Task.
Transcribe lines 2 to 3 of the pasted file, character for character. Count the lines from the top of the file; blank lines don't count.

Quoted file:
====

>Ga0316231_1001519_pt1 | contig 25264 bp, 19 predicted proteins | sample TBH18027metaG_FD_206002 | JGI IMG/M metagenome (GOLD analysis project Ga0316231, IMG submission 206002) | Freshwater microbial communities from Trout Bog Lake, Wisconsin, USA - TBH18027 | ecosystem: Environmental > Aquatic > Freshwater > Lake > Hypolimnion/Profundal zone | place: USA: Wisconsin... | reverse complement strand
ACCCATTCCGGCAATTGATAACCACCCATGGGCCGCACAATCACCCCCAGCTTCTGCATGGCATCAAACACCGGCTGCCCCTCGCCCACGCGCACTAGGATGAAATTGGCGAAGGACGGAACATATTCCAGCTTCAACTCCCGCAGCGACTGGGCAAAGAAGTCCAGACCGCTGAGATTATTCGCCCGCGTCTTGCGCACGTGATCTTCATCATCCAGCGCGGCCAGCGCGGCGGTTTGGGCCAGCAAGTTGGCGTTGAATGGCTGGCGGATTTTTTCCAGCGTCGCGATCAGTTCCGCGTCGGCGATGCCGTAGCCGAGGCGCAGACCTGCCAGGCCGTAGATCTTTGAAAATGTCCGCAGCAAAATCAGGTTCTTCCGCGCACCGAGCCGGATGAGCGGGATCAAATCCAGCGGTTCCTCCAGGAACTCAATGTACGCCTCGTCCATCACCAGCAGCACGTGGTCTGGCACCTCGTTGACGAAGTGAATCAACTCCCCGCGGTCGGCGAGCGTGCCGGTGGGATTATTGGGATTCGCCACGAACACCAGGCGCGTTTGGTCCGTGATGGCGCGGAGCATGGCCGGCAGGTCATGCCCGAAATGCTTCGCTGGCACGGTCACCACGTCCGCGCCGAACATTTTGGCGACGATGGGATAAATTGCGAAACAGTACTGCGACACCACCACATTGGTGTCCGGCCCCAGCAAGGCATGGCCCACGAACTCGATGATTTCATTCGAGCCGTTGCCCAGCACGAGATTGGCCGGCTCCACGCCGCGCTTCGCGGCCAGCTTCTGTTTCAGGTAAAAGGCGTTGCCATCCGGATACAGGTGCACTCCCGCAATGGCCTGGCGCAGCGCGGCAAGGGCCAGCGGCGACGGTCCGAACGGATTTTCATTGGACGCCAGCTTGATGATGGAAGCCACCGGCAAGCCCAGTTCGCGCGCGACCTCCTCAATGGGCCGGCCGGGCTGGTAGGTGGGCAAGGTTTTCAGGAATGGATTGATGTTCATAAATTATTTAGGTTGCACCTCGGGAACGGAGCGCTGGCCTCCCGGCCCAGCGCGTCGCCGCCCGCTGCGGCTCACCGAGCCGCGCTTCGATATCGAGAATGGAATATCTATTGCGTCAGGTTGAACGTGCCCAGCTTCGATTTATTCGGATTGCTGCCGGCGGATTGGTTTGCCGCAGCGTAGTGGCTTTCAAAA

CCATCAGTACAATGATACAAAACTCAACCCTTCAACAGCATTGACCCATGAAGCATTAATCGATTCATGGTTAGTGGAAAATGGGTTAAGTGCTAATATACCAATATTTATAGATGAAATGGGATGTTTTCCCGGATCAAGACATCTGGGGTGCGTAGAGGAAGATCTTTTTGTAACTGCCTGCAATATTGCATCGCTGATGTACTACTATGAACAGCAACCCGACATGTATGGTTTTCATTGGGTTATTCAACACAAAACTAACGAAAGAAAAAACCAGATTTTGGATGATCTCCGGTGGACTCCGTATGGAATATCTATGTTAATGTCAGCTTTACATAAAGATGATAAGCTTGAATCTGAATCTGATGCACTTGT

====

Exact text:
ACCCATTCCGGCAATTGATAACCACCCATGGGCCGCACAATCACCCCCAGCTTCTGCATGGCATCAAACACCGGCTGCCCCTCGCCCACGCGCACTAGGATGAAATTGGCGAAGGACGGAACATATTCCAGCTTCAACTCCCGCAGCGACTGGGCAAAGAAGTCCAGACCGCTGAGATTATTCGCCCGCGTCTTGCGCACGTGATCTTCATCATCCAGCGCGGCCAGCGCGGCGGTTTGGGCCAGCAAGTTGGCGTTGAATGGCTGGCGGATTTTTTCCAGCGTCGCGATCAGTTCCGCGTCGGCGATGCCGTAGCCGAGGCGCAGACCTGCCAGGCCGTAGATCTTTGAAAATGTCCGCAGCAAAATCAGGTTCTTCCGCGCACCGAGCCGGATGAGCGGGATCAAATCCAGCGGTTCCTCCAGGAACTCAATGTACGCCTCGTCCATCACCAGCAGCACGTGGTCTGGCACCTCGTTGACGAAGTGAATCAACTCCCCGCGGTCGGCGAGCGTGCCGGTGGGATTATTGGGATTCGCCACGAACACCAGGCGCGTTTGGTCCGTGATGGCGCGGAGCATGGCCGGCAGGTCATGCCCGAAATGCTTCGCTGGCACGGTCACCACGTCCGCGCCGAACATTTTGGCGACGATGGGATAAATTGCGAAACAGTACTGCGACACCACCACATTGGTGTCCGGCCCCAGCAAGGCATGGCCCACGAACTCGATGATTTCATTCGAGCCGTTGCCCAGCACGAGATTGGCCGGCTCCACGCCGCGCTTCGCGGCCAGCTTCTGTTTCAGGTAAAAGGCGTTGCCATCCGGATACAGGTGCACTCCCGCAATGGCCTGGCGCAGCGCGGCAAGGGCCAGCGGCGACGGTCCGAACGGATTTTCATTGGACGCCAGCTTGATGATGGAAGCCACCGGCAAGCCCAGTTCGCGCGCGACCTCCTCAATGGGCCGGCCGGGCTGGTAGGTGGGCAAGGTTTTCAGGAATGGATTGATGTTCATAAATTATTTAGGTTGCACCTCGGGAACGGAGCGCTGGCCTCCCGGCCCAGCGCGTCGCCGCCCGCTGCGGCTCACCGAGCCGCGCTTCGATATCGAGAATGGAATATCTATTGCGTCAGGTTGAACGTGCCCAGCTTCGATTTATTCGGATTGCTGCCGGCGGATTGGTTTGCCGCAGCGTAGTGGCTTTCAAAA

CCATCAGTACAATGATACAAAACTCAACCCTTCAACAGCATTGACCCATGAAGCATTAATCGATTCATGGTTAGTGGAAAATGGGTTAAGTGCTAATATACCAATATTTATAGATGAAATGGGATGTTTTCCCGGATCAAGACATCTGGGGTGCGTAGAGGAAGATCTTTTTGTAACTGCCTGCAATATTGCATCGCTGATGTACTACTATGAACAGCAACCCGACATGTATGGTTTTCATTGGGTTATTCAACACAAAACTAACGAAAGAAAAAACCAGATTTTGGATGATCTCCGGTGGACTCCGTATGGAATATCTATGTTAATGTCAGCTTTACATAAAGATGATAAGCTTGAATCTGAATCTGATGCACTTGT